As Christian and Jewish faith communities prepare to celebrate Easter and Passover this week, Piedmont Exedra checked in with local religious leaders, including a Buddhist church, to see how their observances have shifted since the beginning of the global pandemic and new restrictions on gathering were implemented.
Piedmont Community Church
On Mar. 15, the day before Alameda County’s shelter-in-place order was announced, Piedmont Community Church (PCC) on Highland Ave. closed its sanctuary’s doors for the first time since beginning ministry in 1910. PCC Director of Communications Michael Barber said closing the doors was by no means easy. “The leadership of Piedmont Community Church spent a great deal of time making the decision to close the doors of the sanctuary,” said Barber. “However, the health and wellbeing of every person in that congregation was always number one in every conversation.”
The church delivers Sunday sermons online, posts Sunday School lessons to its website, and holds meetings via video conference for the 450 households it serves. PCC’s senior pastor Dr. William McNabb had never preached in front of an empty room before, no less in front of a rolling camera, until recently. “It’s an odd experience to preach to an empty room,” said McNabb. “You get no feedback and nobody laughs at your jokes.”
In some ways, PCC was already ahead of the curve. The church had already been holding online worship services for the past year and a half. Barber said the online services first covered around 40 church members who can’t make services in person. “We are very fortunate that the church supported the idea of going online to reach those people who cannot attend in person,” said Barber. “We’ve learned a lot in the last year and a half and certainly these last four weeks, and we’ve been able to do so much more than if we were starting at ground zero.”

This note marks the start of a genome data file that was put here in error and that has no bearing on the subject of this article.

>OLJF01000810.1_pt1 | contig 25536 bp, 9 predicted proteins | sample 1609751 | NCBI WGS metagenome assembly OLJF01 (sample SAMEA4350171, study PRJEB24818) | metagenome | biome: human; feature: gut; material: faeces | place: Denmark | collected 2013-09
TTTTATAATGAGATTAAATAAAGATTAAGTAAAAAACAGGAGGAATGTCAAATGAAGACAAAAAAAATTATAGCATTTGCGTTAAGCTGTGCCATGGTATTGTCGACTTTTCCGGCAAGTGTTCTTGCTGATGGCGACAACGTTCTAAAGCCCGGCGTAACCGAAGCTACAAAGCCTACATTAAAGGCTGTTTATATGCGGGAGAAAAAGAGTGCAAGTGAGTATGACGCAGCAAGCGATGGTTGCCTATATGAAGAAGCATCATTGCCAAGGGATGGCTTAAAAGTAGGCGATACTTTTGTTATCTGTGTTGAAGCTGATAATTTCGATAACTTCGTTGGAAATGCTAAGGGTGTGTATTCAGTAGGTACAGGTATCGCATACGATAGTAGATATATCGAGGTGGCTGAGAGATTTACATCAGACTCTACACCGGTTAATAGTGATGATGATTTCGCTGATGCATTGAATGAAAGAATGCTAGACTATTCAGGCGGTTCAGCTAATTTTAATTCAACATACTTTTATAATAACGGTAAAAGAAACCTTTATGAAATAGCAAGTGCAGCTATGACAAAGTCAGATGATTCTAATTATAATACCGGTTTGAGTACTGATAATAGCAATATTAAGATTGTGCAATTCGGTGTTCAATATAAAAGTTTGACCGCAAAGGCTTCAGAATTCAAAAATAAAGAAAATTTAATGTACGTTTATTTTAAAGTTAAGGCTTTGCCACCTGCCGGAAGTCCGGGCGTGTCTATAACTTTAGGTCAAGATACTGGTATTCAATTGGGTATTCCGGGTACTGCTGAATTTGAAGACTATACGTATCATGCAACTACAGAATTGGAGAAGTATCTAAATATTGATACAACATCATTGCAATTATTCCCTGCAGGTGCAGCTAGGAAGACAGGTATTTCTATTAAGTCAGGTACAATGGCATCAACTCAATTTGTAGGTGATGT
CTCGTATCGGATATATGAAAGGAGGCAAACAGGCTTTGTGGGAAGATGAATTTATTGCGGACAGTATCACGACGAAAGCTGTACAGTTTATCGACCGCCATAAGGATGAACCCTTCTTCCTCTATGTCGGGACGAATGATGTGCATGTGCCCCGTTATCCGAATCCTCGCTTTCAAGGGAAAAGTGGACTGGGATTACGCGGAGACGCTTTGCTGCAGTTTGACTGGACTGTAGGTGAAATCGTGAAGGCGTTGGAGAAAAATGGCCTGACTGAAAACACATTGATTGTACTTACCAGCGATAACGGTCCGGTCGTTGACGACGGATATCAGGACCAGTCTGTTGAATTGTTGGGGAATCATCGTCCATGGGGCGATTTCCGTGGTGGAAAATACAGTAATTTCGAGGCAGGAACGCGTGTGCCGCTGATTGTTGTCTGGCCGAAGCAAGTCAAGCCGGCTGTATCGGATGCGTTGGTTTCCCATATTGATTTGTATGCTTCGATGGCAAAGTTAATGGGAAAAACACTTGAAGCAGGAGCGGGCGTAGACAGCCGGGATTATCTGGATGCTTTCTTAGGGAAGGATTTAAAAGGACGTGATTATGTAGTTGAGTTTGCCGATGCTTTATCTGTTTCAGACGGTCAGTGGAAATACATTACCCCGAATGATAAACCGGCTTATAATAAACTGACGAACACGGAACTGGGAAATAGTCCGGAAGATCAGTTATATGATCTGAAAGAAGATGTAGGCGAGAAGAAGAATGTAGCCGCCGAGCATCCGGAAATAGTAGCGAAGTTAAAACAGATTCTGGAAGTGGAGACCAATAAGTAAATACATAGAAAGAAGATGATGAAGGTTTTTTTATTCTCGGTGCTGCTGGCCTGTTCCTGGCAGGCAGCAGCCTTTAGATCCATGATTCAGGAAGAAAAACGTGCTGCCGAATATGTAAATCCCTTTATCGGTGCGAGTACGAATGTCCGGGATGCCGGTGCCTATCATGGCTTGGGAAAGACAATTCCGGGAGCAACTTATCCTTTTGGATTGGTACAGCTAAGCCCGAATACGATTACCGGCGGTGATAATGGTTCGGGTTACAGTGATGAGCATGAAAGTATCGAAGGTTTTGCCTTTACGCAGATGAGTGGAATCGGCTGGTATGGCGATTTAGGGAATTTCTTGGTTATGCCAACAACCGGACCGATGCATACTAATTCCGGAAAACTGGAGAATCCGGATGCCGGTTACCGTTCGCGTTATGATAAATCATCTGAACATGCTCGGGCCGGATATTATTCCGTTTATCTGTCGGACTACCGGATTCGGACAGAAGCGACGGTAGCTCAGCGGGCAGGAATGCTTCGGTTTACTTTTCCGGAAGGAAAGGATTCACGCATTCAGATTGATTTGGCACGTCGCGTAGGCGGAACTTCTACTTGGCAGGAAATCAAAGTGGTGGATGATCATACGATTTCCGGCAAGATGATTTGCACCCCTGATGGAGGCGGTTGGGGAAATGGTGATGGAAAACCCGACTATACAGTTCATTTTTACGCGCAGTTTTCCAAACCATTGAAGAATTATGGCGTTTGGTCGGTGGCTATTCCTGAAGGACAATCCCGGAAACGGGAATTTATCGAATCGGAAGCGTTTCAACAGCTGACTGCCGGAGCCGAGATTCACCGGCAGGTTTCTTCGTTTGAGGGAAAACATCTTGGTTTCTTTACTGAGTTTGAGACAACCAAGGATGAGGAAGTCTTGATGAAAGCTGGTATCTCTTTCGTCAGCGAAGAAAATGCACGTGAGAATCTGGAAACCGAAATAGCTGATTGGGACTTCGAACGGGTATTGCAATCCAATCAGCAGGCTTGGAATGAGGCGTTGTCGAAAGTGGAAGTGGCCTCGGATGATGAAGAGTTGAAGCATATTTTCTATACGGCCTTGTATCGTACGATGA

Normally, Sunday services bring 200 churchgoers to the heart of Piedmont. For the past month, a small team of PCC leaders have been recording sermons, prayers, and music in the church’s sanctuary. The 30-minute recordings are edited then posted Sunday morning. During the last two weeks, the church’s view counts shot up by 500 percent. It’s great news for the church. “The ironic thing is in the last couple of weeks, more people have watched our worship online than attended in person before all of this happened,” said McNabb.
Another mile down the road sits Temple Sinai, the oldest Jewish congregation in the East Bay since its founding in 1875. The synagogue serves about 1,000 households. Senior Rabbi Jacqueline Mates-Munchin said the synagogue’s primary focus, now that they live-stream services to homes, is to ensure their congregation stays connected as they settle into a new reality. They’re doing this by making calls to every single member and asking those members to pay it forward by calling other congregants. “Our concern is people who are at high risk for isolation, which is not necessarily the same as the risk for the coronavirus, but in some cases it is,” said Mates-Munchin. “We’re trying to make sure that we reach out as best as we can and that we try to get a sense of what people need.” All of Temple Beth Abraham’s services — psalms, shabat, talmud and torah studies — are now digitized on Zoom or Facebook.
The downsides of virtual connection were apparent to Mates-Munchkin, who fondly recalled services where strangers could unite singing a shared prayer. “There’s an immediate sense of connection that you’re a part of a bigger system,” she said. “It’s a connection with God. It’s a connection with whatever greater force in the universe they’re understanding and relating to. We’re trying to create moments of spirituality and meaning in the service. But it’s different. Our normal is totally gone. The world has already changed.”
Temple Beth Abraham